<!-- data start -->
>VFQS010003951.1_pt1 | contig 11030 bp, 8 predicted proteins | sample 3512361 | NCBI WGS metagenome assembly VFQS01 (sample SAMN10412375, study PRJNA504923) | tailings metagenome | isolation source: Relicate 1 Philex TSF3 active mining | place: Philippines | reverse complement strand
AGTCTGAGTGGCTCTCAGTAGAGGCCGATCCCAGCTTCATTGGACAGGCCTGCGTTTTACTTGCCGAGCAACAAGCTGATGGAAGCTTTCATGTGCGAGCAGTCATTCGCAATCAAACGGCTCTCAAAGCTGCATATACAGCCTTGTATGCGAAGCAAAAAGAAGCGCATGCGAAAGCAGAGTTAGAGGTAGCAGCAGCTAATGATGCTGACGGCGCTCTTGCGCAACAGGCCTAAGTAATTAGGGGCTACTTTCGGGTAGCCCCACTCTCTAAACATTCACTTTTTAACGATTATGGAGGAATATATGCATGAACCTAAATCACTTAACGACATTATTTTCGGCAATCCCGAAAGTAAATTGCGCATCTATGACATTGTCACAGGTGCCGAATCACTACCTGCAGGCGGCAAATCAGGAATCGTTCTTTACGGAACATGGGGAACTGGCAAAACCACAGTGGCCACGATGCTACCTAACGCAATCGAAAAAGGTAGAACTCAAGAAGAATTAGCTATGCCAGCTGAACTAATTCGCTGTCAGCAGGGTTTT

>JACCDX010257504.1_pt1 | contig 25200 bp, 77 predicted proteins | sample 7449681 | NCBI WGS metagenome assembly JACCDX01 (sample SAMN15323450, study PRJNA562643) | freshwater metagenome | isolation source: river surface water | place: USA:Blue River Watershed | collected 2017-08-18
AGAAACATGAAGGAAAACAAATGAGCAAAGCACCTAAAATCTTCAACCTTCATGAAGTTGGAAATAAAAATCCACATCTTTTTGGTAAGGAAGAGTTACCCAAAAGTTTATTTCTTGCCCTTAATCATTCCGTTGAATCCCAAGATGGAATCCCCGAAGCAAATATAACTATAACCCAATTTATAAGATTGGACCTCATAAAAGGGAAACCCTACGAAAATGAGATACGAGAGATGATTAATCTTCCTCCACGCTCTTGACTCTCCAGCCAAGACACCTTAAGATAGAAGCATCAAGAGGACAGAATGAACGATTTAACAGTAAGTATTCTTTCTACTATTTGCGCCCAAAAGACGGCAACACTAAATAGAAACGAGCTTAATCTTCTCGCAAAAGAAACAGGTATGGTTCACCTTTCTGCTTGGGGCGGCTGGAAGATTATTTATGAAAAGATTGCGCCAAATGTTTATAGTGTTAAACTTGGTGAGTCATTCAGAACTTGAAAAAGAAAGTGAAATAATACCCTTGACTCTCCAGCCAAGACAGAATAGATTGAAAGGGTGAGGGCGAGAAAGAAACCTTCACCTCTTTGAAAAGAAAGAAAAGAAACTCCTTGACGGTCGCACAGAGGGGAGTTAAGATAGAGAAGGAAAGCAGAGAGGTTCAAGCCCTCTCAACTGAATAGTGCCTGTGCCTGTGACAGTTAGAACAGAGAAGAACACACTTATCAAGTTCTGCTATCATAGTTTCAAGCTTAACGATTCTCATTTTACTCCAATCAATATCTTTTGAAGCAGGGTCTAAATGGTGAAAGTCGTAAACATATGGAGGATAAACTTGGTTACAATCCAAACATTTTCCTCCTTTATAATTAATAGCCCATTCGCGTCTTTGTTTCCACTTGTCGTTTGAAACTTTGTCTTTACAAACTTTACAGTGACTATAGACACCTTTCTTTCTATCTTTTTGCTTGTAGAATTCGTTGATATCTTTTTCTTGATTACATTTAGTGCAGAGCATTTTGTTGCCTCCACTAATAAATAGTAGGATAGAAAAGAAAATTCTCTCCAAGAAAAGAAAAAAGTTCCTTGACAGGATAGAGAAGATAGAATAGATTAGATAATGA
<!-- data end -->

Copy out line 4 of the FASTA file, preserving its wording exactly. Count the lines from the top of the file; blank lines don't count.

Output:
AGAAACATGAAGGAAAACAAATGAGCAAAGCACCTAAAATCTTCAACCTTCATGAAGTTGGAAATAAAAATCCACATCTTTTTGGTAAGGAAGAGTTACCCAAAAGTTTATTTCTTGCCCTTAATCATTCCGTTGAATCCCAAGATGGAATCCCCGAAGCAAATATAACTATAACCCAATTTATAAGATTGGACCTCATAAAAGGGAAACCCTACGAAAATGAGATACGAGAGATGATTAATCTTCCTCCACGCTCTTGACTCTCCAGCCAAGACACCTTAAGATAGAAGCATCAAGAGGACAGAATGAACGATTTAACAGTAAGTATTCTTTCTACTATTTGCGCCCAAAAGACGGCAACACTAAATAGAAACGAGCTTAATCTTCTCGCAAAAGAAACAGGTATGGTTCACCTTTCTGCTTGGGGCGGCTGGAAGATTATTTATGAAAAGATTGCGCCAAATGTTTATAGTGTTAAACTTGGTGAGTCATTCAGAACTTGAAAAAGAAAGTGAAATAATACCCTTGACTCTCCAGCCAAGACAGAATAGATTGAAAGGGTGAGGGCGAGAAAGAAACCTTCACCTCTTTGAAAAGAAAGAAAAGAAACTCCTTGACGGTCGCACAGAGGGGAGTTAAGATAGAGAAGGAAAGCAGAGAGGTTCAAGCCCTCTCAACTGAATAGTGCCTGTGCCTGTGACAGTTAGAACAGAGAAGAACACACTTATCAAGTTCTGCTATCATAGTTTCAAGCTTAACGATTCTCATTTTACTCCAATCAATATCTTTTGAAGCAGGGTCTAAATGGTGAAAGTCGTAAACATATGGAGGATAAACTTGGTTACAATCCAAACATTTTCCTCCTTTATAATTAATAGCCCATTCGCGTCTTTGTTTCCACTTGTCGTTTGAAACTTTGTCTTTACAAACTTTACAGTGACTATAGACACCTTTCTTTCTATCTTTTTGCTTGTAGAATTCGTTGATATCTTTTTCTTGATTACATTTAGTGCAGAGCATTTTGTTGCCTCCACTAATAAATAGTAGGATAGAAAAGAAAATTCTCTCCAAGAAAAGAAAAAAGTTCCTTGACAGGATAGAGAAGATAGAATAGATTAGATAATGA